Social cognitive theory of posttraumatic recovery: the role of perceived self-efficacy.

University of Colorado at Colorado Springs, Colorado Springs, CO 8093-7150, USA.
Behaviour Research and Therapy (Impact Factor: 3.85). 11/2004; 42(10):1129-48. DOI: 10.1016/j.brat.2003.08.008
Source: PubMed

ABSTRACT The present article integrates findings from diverse studies on the generalized role of perceived coping self-efficacy in recovery from different types of traumatic experiences. They include natural disasters, technological catastrophes, terrorist attacks, military combat, and sexual and criminal assaults. The various studies apply multiple controls for diverse sets of potential contributors to posttraumatic recovery. In these different multivariate analyses, perceived coping self-efficacy emerges as a focal mediator of posttraumatic recovery. Verification of its independent contribution to posttraumatic recovery across a wide range of traumas lends support to the centrality of the enabling and protective function of belief in one's capability to exercise some measure of control over traumatic adversity.

  • Source
    Psychology of Religion and Spirituality 01/2015; 7(1):34-45. DOI:10.1037/a0037994 · 1.76 Impact Factor
  • Source
    [Show abstract] [Hide abstract]
    ABSTRACT: This study tested a conceptual model merging anxiety buffer disruption and social– cognitive theories to predict persistent grief severity among students who lost a close friend, significant other, and/or professor/teacher in tragic university campus shootings. A regression-based path model tested posttraumatic stress (PTS) symptom severity 3 to 4 months postshooting (Time 1) as a predictor of grief severity 1 year postshootings (Time 2), both directly and indirectly through cognitive processes (self-efficacy and disrupted worldview). Results revealed a model that predicted 61% of the variance in Time 2 grief severity. Hypotheses were supported, demonstrating that Time 1 PTS severity indirectly, positively predicted Time 2 grief severity through undermining self-efficacy and more severely disrupting worldview. Findings and theoretical interpretation yield important insights for future research and clinical application. Keywords: grief, self-efficacy, worldview, PTSD, trauma, violence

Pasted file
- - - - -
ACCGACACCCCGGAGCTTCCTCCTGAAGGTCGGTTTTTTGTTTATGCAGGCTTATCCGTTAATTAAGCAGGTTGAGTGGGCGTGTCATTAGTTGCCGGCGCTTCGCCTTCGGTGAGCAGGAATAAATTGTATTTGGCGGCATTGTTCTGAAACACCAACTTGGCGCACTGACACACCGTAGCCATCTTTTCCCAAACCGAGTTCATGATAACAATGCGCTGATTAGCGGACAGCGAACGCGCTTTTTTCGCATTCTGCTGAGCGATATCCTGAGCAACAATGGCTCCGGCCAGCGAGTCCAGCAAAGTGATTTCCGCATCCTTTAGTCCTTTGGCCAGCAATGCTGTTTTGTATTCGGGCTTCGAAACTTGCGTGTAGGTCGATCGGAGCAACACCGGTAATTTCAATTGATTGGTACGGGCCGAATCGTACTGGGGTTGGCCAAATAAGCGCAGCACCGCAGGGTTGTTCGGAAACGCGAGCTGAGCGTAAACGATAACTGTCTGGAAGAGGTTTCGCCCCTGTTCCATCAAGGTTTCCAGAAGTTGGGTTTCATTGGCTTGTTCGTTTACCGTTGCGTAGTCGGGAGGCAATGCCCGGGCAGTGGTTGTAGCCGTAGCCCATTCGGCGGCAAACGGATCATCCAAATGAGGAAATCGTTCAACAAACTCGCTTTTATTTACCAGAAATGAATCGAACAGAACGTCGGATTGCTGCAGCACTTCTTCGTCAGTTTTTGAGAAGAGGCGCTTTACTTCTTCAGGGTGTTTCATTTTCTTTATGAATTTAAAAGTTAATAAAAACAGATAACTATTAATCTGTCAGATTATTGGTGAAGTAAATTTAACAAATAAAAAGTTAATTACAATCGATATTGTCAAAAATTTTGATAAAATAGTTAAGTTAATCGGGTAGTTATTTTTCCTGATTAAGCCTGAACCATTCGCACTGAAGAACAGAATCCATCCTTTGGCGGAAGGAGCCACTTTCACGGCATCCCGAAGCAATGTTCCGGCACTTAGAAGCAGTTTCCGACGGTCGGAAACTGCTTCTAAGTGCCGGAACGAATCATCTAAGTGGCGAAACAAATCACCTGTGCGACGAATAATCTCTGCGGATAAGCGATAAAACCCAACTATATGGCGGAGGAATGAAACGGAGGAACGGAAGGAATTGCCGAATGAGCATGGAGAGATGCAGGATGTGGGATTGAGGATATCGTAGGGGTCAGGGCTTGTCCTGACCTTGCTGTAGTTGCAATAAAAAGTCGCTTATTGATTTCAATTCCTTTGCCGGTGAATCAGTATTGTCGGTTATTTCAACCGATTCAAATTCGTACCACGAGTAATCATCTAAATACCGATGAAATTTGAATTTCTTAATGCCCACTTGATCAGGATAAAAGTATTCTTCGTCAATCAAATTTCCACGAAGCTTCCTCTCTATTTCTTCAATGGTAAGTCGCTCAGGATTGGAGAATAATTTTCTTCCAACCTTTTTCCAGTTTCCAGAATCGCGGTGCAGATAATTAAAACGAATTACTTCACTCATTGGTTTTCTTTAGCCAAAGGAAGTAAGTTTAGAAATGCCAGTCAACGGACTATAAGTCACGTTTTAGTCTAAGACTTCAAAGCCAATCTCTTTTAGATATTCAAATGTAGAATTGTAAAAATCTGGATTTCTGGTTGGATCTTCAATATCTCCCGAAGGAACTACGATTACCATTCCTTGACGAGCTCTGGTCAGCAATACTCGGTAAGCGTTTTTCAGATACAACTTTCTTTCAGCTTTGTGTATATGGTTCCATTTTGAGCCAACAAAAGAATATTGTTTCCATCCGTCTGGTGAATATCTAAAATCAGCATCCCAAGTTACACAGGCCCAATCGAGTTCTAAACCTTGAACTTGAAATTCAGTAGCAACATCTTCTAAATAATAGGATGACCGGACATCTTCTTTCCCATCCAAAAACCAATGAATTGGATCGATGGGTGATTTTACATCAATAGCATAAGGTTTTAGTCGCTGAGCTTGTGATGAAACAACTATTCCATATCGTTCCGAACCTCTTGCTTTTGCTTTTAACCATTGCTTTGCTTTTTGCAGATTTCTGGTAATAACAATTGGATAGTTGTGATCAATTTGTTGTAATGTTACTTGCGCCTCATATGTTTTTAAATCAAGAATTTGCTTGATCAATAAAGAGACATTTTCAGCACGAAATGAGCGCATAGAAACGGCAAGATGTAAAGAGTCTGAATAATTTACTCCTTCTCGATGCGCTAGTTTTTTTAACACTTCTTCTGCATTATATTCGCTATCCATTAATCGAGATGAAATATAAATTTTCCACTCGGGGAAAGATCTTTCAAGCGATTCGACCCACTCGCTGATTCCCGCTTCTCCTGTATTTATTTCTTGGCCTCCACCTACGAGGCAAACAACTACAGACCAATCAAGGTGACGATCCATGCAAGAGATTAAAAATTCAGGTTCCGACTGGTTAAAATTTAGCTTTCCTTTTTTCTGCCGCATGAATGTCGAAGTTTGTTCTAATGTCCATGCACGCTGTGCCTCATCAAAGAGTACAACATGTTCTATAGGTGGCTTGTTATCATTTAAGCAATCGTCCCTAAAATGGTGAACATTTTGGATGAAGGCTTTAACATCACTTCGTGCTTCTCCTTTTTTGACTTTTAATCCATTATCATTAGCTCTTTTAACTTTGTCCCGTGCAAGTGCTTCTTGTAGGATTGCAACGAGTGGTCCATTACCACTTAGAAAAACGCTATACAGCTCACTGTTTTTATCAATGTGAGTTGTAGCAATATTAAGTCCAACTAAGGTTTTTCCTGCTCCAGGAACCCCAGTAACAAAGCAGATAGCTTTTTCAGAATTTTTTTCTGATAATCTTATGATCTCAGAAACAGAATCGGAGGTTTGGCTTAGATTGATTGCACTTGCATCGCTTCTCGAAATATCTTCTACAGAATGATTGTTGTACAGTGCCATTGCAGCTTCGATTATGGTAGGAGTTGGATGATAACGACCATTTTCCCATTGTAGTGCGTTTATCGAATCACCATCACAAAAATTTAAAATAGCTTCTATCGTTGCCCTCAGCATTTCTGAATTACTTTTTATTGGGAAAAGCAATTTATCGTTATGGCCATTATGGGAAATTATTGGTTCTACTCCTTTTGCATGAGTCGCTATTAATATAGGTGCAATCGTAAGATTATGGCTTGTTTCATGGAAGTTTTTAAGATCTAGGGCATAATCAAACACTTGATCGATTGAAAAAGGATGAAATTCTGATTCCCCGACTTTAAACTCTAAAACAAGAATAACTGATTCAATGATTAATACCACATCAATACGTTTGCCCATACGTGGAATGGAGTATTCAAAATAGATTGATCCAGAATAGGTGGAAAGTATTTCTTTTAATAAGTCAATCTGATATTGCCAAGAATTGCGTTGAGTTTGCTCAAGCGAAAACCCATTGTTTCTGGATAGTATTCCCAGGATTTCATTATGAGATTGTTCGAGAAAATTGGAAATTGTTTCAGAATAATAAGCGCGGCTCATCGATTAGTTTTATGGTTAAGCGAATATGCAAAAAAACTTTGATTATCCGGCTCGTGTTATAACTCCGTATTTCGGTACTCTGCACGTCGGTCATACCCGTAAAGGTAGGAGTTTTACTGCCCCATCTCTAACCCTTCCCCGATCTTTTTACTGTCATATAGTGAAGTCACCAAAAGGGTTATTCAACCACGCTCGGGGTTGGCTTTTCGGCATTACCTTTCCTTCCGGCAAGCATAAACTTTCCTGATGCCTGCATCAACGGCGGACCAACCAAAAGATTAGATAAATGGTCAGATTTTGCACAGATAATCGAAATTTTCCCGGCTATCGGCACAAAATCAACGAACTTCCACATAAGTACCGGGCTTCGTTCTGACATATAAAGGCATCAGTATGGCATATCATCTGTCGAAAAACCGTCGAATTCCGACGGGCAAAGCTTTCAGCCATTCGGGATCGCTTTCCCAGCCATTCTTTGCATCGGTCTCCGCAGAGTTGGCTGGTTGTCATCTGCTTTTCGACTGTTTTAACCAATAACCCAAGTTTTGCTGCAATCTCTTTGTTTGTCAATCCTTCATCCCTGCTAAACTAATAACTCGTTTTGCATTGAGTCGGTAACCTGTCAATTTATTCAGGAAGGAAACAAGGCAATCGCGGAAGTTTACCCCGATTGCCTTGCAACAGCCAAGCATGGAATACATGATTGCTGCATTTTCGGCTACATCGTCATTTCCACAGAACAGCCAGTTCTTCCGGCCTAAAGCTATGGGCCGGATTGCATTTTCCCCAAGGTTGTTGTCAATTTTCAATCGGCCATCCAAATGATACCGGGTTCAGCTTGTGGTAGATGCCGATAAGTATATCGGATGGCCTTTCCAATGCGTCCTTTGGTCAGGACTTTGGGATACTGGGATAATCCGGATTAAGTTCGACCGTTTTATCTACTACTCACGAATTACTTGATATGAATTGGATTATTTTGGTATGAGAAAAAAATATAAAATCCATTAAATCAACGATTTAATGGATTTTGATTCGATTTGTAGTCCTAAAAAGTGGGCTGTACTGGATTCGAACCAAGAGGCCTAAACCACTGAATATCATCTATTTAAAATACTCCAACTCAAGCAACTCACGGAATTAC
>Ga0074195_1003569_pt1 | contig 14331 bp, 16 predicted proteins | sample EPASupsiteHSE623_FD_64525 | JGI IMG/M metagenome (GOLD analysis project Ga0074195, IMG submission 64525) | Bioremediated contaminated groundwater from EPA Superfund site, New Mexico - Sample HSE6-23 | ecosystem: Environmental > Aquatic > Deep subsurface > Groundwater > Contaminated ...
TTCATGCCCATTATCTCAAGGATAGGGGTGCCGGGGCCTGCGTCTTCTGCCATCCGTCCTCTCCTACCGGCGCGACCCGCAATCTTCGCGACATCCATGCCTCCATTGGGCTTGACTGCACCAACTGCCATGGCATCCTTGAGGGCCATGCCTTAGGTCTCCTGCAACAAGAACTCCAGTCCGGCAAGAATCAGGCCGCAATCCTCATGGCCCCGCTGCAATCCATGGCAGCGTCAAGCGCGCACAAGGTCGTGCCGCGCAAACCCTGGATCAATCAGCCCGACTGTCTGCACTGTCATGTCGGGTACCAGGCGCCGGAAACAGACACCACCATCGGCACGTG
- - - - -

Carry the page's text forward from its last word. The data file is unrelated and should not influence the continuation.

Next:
Psychological Trauma Theory Research Practice and Policy 01/2015; 7(2):179-186. DOI:10.1037/tra0000002 · 0.89 Impact Factor
  • Source
    [Show abstract] [Hide abstract]
    ABSTRACT: In the midst of the physical damage and collective stress created by natural disasters, individuals come to terms with their utter lack of control. In the process, a myriad of emotions are experienced, with many of them being negative in nature. Research suggests that during moderately challenging situations individuals experiencing negative emotions may engage in coping attempts to improve their emotional state. Consumption has been one strategy used by individuals to mitigate negative emotions. This research extends previous research by exploring whether such emotion regulation processes occur in extreme conditions such as natural disasters. Specifically, it examines the emotions experienced by individuals, the antecedents of these emotions, as well as how individuals regulate their emotions through consumption. A conceptual model is proposed and tested in Study 1 and findings are once again corroborated in a follow-up study. Implications for mitigating negative emotions and improving subjective well-being during extreme crisis situations are discussed.
    Psychology and Marketing 11/2014; 31(11). DOI:10.1002/mar.20744 · 1.13 Impact Factor


Available from